Sleep tight

It’s that clock-changing time of year again, and while most of us will be thrilled with the extra daylight it’s not quite the same story for parents with little ones who don’t sleep. So, we’ve called on advice from two baby sleep experts and speakers at the upcoming Baby Shows.


Heidi Skudder is a parenting expert and founder of Positively Parenthood and Lucy Shrimpton is a sleep and well-being expert and founder of The Sleep Nanny. Both agree that if you ask any new parent what their biggest problem is, 99 per cent of the time the answer will be ‘lack of sleep’.

Here are their tops tips for encouraging little ones to sleep well, meaning you too can sleep well and have a happier and healthier day ahead!

Plan a routine

Heidi says: 'The word routine has been somewhat demonised in recent years. Most new parents now dread even using it, as they have been made to feel that all it implies is a baby who is not listened to, fed only when the routine says and nap every day from 12-2pm. This is simply not true, and a more relaxed routine can benefit even the most disorganised of us.

Although some sleep specialists remain fairly rigid in their approach to routine, most sleep coaches will work a pattern for your baby around your lifestyle. Being aware of ‘wake windows’ (the time a baby is awake between sleeps) is probably one of the most game-changing bits of information that you will ever come across as a new parent!'

Lucy adds: 'Having a consistent bedtime routine each evening will help babies understand the cues that will make them ready for sleep time. This could be bathtime or a bedtime story: just try to do the same thing in the same place each evening. Consistency is key.'

Having a consistent bedtime routine each evening will help babies understand the cues that will make them ready for sleep time

Get the lighting right

This may sound obvious but is hugely important to help your little one nap during the day and get off to sleep when on lighter evenings. Lucy says: ‘Make sure you invest in some good blackout blinds to keep out natural light, ­ it will make a world of difference.’

Keep naptimes consistent

Day time napping consistency is also important, although much will depend on the individual child and when they are ready to drop their nap. Lucy says: ‘Try to hold on to naps until they are around three-and-a-half or four. Children with lively temperaments may appear not to need (or want!) naps but actually they need them more than their laid-back peers! Children aged three and over who are sleeping a solid 12 hours a night probably won’t need a nap though.’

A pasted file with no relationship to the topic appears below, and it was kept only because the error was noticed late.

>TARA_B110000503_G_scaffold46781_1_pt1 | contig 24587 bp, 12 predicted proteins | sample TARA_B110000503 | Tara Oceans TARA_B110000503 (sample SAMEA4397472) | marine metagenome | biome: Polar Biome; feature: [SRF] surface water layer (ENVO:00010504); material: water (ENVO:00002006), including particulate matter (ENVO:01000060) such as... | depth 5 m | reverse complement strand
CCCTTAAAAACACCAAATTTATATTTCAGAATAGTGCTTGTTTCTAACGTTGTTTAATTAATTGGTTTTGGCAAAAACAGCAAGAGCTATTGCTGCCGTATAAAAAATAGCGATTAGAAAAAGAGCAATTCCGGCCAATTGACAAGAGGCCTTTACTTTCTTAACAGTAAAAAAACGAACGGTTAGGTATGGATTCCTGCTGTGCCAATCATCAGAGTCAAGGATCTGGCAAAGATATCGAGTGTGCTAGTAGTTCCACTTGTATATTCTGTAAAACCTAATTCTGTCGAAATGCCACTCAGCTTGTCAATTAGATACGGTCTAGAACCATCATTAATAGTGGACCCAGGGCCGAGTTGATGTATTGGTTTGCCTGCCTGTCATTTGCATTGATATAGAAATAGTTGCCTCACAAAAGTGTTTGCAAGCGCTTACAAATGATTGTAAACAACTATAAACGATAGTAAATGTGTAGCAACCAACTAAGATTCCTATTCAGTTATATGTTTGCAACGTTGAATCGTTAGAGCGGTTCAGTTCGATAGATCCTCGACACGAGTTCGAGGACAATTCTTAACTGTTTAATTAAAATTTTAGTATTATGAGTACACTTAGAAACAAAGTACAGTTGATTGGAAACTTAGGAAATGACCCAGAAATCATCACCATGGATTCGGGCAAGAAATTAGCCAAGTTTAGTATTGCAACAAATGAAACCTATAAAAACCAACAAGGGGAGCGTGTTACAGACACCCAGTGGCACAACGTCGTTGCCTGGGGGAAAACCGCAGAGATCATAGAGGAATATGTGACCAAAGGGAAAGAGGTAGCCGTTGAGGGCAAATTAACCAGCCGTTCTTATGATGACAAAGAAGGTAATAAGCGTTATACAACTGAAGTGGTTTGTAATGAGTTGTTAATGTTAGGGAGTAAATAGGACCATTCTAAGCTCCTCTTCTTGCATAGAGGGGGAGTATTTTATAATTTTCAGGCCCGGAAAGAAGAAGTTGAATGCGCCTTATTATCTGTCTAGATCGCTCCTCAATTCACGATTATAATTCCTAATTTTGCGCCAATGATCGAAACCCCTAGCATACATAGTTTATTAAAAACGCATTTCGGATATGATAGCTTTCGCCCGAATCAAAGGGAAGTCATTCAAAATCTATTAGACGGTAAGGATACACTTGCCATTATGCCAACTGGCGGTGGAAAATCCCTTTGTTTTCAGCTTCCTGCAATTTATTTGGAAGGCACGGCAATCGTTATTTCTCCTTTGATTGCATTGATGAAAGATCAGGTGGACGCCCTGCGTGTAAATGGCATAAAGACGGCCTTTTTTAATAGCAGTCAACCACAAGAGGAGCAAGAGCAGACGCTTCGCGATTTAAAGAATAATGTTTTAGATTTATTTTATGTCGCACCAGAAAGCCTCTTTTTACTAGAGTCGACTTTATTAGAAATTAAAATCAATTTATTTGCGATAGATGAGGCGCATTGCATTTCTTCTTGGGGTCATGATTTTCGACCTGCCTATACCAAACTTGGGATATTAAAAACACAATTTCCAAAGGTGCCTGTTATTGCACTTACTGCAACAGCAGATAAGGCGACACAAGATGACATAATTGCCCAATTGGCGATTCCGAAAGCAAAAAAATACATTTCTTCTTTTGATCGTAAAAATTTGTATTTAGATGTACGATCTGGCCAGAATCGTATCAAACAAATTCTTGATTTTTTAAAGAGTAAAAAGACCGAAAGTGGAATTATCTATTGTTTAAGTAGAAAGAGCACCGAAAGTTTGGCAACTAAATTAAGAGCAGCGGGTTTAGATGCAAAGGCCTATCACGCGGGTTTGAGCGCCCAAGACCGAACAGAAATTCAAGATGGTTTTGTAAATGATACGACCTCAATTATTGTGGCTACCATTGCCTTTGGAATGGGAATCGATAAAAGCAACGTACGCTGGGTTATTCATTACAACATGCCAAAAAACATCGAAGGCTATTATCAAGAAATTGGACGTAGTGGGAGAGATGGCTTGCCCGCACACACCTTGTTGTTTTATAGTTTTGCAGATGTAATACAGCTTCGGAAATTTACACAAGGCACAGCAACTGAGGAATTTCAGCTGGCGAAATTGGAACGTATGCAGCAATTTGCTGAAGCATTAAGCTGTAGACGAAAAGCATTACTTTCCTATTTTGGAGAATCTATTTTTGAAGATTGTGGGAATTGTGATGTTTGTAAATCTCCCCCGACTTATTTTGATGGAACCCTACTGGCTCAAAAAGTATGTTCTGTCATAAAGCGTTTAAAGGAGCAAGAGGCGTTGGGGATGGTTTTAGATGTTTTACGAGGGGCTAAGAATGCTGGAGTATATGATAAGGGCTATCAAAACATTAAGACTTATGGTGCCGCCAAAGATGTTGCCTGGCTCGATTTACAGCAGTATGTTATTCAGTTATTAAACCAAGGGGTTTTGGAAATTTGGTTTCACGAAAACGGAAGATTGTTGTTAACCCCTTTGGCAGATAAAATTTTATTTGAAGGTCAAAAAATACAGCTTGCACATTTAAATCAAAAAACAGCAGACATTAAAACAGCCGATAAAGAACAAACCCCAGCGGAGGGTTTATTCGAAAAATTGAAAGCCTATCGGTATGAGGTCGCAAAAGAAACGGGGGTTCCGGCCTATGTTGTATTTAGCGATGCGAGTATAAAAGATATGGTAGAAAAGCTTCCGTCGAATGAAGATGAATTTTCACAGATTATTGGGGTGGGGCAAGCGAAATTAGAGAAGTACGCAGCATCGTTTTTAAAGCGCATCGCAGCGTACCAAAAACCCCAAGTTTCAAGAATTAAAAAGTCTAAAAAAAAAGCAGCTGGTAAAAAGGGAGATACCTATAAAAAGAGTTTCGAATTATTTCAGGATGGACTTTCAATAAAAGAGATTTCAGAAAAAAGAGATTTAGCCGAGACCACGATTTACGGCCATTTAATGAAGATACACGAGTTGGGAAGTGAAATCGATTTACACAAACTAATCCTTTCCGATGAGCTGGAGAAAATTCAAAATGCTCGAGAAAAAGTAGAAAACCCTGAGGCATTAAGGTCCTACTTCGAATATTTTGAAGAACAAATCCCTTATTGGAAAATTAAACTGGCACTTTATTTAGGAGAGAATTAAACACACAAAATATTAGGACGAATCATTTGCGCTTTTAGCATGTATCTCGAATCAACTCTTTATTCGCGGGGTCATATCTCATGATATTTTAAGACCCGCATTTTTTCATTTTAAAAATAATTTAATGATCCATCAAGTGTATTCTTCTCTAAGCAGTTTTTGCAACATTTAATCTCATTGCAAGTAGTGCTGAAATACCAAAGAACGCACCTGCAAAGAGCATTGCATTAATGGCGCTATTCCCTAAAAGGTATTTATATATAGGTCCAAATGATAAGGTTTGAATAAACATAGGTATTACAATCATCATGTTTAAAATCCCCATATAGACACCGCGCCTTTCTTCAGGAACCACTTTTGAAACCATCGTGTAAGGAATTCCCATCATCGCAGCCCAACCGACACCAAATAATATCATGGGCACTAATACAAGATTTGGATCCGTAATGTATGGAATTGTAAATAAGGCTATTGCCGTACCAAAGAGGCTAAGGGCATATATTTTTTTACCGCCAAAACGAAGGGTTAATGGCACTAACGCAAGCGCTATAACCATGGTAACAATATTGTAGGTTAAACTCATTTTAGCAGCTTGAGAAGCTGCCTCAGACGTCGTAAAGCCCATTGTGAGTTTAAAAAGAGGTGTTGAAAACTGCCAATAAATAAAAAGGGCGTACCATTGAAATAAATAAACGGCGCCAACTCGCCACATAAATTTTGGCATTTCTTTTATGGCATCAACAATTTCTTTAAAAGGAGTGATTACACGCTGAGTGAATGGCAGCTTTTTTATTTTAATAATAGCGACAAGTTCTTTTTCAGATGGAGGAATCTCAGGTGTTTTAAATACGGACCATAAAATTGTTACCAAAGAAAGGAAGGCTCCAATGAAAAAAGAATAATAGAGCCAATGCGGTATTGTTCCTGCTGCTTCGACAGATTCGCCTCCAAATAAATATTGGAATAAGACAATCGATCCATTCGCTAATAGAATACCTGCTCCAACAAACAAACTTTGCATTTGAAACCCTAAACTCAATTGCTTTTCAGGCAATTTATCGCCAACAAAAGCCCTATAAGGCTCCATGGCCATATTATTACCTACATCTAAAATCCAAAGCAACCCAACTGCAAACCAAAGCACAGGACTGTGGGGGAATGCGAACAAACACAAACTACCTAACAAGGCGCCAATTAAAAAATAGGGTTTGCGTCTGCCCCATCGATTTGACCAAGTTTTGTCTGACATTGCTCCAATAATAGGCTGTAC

Stay connected

‘When very small, babies can struggle with the transition from cuddling close to you to being in a cot,’ says Heidi. ‘Connection is so important for you and your baby, so enjoy the newborn snuggles, but then practise putting them down by lowering their feet into the cot first, followed by their head. If they stir or seem upset, hold them on their side, patting and soothing them. Once they calm down, try putting them onto their backs into the cot. This gentle way of lowering babies into their cots is a game-changer for those babies who struggle to be put down.’

Good advice can often work far better than buying endless new products which promise to solve the issue

Create the perfect nursery environment

Keep the nursery cosy, familiar and comfortable. Cribs like the Snoozi from Stokke are easily transportable from place to place if you’re travelling, allowing children to get that familiar feeling even away from home. Lucy says: ‘Avoid putting the cot close to a window as that can be draughty and potentially noisy. Try to keep the temperature of the nursery at around 18 to 20 degrees.’

Don’t be afraid to ask for help

Heidi says: ‘You don’t have to spend all your money on snazzy sleep products and gadgets to have a baby that sleeps well - far from it. As a busy sleep coach, I see many parents who have done exactly this, only to realise that baby sleep is about so much more than a rocking crib. Rather than spend thousands on gadgets, I would advise new parents to spend a fraction of that money on talking through their concerns with a reputable sleep coach. Good advice can often work far better than buying endless new products which promise to solve the issue. From a sleep coach perspective, it’s about helping shape sleep gradually from the beginning, rather than spending lots of money on things which may offer only temporary respite, or not even solve the issue at all!’

*Heidi and Lucy will be taking to the main stage at The Baby Show, the UK’s leading pregnancy and parenting event taking place at the NEC Birmingham 10-12 May, Manchester Central 7-9 June and Olympia London 25 -27 October.

Visit Heidi Skudder at and Lucy Shrimpton at


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